Edit ModuleShow Tags

10 Tips for Landing Venture Capital at the Seed Stage

Seventy-five percent of venture capital dollars are funneled into three markets


Published:

Even though Colorado has a vibrant economy for startups, one component of starting a business remains elusive in the middle of the country: raising venture capital.

Anna Mason, partner at Rise of The Rest seed fund, said that 75% of venture capital dollars are funneled into just three markets (Silicon Valley, New York City and Boston) during a panel at this year’s Denver Startup Week.

Here are Mason’s top ten tips for increasing your shot at securing venture capital investments in Colorado.

Fundraising is marketing

Before you even approach venture capital firms, you must establish certain components of your business. To start, build your funnel, research and know your customer, close the loop and nurture your relationships.

Be careful what you wish for

You enter into a business marriage the day you accept venture capital (VC) dollars. Before accepting any funds, you need to do your research on the VCs because they will hold you accountable.

Perfect your pitch deck

Your 10 to 15 slide investment deck should be short, simple and sexy. The deck needs to stand on its own and should focus on team, product, market size and traction.

Create a narrative

A startup is only as valuable as the sum of its people (and their stories. VCs like when you can link personal experiences to market opportunity.

Competition is good

No competition means a limited or non-existent market. Do your research before suggesting no competition exists and when you find it, differentiate yourself.

Represent your city

Focus on the strategic advantages of your city – not every successful startup was born in Silicon Valley. Lean into why your city is the right location to build your business when pitching to venture capitalists.

Timing is everything

VC is a supply-constrained industry. FOMO (the fear of missing out) can create a VC rush, so approach the market only when you are ready. And when the time is right, know how much you require and what you are going to do with investment dollars.

Be ready to scale – fast

VC demands significant and rapid scaling to realize returns so you need to be able to hit the ground running when you land that first seed round check. But remember, this is a business marriage so leverage investors’ experiences and networks and you will go far.

Don’t use bespoke investment terms

Think twice before accepting terms from an investor that demands terms deviating substantially from standard. Experienced securities counsel will help you understand and negotiate these terms to protect your company and your equity in it.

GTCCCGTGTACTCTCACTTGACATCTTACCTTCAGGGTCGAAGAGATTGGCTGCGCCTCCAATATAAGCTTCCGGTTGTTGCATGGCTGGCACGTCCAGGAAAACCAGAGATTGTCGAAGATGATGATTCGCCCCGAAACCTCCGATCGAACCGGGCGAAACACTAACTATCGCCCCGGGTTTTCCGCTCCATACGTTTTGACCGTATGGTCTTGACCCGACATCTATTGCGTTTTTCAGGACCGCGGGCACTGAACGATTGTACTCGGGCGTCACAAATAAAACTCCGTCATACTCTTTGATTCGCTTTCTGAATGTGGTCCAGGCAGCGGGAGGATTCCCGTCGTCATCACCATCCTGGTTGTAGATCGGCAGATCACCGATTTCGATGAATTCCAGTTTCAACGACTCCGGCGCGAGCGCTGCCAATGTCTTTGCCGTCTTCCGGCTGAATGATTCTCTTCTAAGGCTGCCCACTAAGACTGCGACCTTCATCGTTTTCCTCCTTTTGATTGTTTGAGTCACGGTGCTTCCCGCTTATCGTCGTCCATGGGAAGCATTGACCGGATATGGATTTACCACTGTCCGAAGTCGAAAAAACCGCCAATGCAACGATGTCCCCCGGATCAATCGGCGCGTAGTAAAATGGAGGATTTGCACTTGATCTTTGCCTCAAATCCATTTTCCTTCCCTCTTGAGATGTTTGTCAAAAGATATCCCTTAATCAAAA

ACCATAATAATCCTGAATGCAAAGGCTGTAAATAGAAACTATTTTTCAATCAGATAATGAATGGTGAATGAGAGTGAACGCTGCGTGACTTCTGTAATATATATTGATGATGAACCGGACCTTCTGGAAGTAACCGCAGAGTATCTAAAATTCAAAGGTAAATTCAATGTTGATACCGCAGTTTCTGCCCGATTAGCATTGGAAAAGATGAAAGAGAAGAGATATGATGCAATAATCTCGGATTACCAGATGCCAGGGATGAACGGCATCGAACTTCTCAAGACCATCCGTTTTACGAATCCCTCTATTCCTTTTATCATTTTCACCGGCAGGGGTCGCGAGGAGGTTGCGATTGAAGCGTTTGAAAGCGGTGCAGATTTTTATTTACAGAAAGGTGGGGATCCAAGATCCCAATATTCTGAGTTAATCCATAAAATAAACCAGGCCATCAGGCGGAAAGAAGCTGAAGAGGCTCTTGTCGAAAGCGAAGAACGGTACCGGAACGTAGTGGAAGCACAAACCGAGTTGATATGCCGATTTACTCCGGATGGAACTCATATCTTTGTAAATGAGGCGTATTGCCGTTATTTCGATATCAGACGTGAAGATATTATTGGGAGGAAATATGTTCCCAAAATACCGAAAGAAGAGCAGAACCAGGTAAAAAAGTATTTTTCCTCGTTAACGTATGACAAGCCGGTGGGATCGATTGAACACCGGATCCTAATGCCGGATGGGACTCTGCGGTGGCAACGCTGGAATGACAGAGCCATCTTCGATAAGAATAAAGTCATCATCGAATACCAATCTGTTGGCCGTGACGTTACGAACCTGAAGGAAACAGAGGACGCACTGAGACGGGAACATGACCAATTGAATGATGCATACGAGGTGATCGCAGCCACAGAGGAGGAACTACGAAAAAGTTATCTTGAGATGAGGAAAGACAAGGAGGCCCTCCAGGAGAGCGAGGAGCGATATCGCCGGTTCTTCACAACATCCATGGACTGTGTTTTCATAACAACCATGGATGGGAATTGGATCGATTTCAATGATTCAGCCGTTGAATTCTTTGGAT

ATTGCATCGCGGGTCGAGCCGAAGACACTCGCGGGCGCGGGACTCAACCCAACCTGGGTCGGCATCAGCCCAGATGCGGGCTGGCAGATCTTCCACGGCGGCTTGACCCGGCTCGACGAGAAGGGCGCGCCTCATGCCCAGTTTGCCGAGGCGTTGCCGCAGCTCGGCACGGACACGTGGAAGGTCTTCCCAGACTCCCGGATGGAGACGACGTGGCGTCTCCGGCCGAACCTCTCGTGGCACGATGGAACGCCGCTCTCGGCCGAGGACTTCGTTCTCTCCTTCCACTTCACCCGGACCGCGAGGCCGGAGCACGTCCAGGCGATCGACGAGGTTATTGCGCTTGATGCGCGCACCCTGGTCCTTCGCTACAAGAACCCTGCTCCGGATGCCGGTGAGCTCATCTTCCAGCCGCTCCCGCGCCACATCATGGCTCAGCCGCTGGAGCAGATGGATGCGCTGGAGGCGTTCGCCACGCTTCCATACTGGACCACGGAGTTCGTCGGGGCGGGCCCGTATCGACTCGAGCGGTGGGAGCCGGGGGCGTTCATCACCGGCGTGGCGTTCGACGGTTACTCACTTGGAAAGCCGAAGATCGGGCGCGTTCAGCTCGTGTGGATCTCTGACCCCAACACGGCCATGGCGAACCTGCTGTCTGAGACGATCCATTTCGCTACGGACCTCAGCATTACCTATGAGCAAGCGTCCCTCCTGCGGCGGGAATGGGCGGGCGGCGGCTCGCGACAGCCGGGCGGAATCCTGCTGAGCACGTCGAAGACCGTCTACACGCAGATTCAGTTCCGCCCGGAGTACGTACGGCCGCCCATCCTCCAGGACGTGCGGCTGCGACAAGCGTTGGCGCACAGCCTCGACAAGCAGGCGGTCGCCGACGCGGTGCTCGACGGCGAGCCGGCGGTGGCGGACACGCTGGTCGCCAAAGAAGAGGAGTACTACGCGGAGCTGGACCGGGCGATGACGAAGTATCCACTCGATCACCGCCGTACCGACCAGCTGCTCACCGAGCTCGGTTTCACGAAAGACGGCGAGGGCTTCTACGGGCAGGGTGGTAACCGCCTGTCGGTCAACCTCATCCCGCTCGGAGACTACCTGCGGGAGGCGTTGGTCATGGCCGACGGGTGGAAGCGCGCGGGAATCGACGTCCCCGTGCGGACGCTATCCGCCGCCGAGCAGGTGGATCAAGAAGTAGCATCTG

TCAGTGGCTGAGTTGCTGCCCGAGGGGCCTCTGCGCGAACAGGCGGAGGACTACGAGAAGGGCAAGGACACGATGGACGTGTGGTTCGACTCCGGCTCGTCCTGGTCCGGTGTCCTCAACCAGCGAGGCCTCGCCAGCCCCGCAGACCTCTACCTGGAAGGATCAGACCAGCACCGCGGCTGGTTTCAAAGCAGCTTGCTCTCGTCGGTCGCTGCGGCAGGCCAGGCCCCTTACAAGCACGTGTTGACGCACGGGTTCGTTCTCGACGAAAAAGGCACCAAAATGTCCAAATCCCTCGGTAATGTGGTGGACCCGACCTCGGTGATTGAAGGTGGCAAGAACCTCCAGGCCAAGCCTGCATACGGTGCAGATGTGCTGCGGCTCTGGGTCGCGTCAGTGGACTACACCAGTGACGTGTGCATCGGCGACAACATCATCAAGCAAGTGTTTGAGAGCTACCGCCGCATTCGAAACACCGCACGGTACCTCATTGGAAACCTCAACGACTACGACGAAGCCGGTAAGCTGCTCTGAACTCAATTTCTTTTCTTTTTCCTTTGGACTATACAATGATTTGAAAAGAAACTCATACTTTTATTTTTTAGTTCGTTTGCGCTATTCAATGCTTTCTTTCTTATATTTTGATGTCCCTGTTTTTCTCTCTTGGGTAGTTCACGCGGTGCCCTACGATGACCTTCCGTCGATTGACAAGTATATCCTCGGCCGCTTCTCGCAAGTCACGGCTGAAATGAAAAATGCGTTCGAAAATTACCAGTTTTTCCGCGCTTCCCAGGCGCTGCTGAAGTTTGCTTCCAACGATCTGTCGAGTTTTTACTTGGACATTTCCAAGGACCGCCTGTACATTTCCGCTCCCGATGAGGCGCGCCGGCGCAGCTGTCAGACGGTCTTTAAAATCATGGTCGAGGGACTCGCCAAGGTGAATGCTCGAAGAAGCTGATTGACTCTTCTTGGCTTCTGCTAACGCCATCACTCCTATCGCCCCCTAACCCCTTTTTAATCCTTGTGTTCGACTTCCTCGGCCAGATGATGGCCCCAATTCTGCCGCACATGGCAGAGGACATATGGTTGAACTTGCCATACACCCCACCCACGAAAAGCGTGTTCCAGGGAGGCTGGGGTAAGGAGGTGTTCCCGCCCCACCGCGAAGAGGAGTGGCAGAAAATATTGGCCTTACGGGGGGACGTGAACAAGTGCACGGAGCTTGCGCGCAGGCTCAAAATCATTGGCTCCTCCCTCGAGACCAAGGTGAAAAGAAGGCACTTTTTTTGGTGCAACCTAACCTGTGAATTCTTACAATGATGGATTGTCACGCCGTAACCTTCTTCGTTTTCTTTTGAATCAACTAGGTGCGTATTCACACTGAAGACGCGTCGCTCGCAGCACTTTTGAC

Decoding VC responses

No means no – and probably means never. Thank the VC for their time, ask why they aren’t interested and move on.

Not now – this generally means the VC is interested, but you are missing something or seeking investments too early. Ask the VC what they would like to see before investing and follow up when you hit that milestone.

Yes means yes…usually. When you receive a “yes, but” – it usually means they aren’t ready to lead. Keep the VC up to date on your progress and follow up when you find a lead investor.

Casey Kidwell is an associate at Husch Blackwell LLP's Omaha office. 

Edit Module

Get more content like this: Subscribe to the magazine | Sign up for our Free e-newsletter

Edit ModuleShow Tags

Archive »Related Articles

Defining Your Why: How to Make an Impact

If you haven't already, start to define your own why. Start to think about who you want to impact, the type of impact you want to have and the changes you may need to make. And don't forget to write it down.

Everyone wins when you invest back into the community

Successful business leaders know financial growth isn’t the only measurement of a company’s prosperity. Investing in people, products and services also plays a significant role in performance and morale.

Co-Founding is a Serious Commitment: Saying goodbye

Four startup veterans share what they’ve learned as entrepreneurs including how to maintain control among co-founders, vetting potential investors and takeaways for breaking up a partnership.
Edit ModuleShow Tags
Edit Module


 

Edit ModuleShow Tags
Edit ModuleShow Tags Edit ModuleShow Tags
Edit ModuleShow Tags Edit ModuleShow Tags
Edit ModuleShow Tags Edit ModuleShow Tags